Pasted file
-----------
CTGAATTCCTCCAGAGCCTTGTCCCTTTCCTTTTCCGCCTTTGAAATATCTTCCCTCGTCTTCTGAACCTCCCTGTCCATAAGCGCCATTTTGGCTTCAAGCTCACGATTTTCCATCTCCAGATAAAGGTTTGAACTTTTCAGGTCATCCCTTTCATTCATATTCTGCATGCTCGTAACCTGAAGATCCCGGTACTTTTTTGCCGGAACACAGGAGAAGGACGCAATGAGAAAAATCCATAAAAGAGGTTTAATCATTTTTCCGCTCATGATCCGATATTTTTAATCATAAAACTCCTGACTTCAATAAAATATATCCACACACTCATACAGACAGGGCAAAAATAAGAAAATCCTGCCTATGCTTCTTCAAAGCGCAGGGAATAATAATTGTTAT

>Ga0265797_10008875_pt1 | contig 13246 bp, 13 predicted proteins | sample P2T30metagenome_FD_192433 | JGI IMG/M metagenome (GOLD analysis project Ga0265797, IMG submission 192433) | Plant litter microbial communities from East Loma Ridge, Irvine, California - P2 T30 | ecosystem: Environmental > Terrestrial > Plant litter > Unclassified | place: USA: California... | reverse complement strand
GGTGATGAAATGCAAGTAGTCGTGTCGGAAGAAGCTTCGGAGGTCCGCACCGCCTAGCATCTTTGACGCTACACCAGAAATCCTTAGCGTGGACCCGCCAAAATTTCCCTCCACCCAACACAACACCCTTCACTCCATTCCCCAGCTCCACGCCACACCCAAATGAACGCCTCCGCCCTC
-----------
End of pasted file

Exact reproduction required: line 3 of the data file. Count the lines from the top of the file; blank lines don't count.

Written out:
GGTGATGAAATGCAAGTAGTCGTGTCGGAAGAAGCTTCGGAGGTCCGCACCGCCTAGCATCTTTGACGCTACACCAGAAATCCTTAGCGTGGACCCGCCAAAATTTCCCTCCACCCAACACAACACCCTTCACTCCATTCCCCAGCTCCACGCCACACCCAAATGAACGCCTCCGCCCTC